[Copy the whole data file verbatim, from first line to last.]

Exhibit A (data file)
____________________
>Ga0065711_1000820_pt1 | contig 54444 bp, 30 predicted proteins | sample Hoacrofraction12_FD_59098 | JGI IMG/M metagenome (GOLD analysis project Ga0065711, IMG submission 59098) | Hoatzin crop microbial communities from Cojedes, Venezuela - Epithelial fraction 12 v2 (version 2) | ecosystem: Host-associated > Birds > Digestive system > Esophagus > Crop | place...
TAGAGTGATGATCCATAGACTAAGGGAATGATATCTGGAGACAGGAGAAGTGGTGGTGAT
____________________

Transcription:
>Ga0065711_1000820_pt1 | contig 54444 bp, 30 predicted proteins | sample Hoacrofraction12_FD_59098 | JGI IMG/M metagenome (GOLD analysis project Ga0065711, IMG submission 59098) | Hoatzin crop microbial communities from Cojedes, Venezuela - Epithelial fraction 12 v2 (version 2) | ecosystem: Host-associated > Birds > Digestive system > Esophagus > Crop | place...
TAGAGTGATGATCCATAGACTAAGGGAATGATATCTGGAGACAGGAGAAGTGGTGGTGAT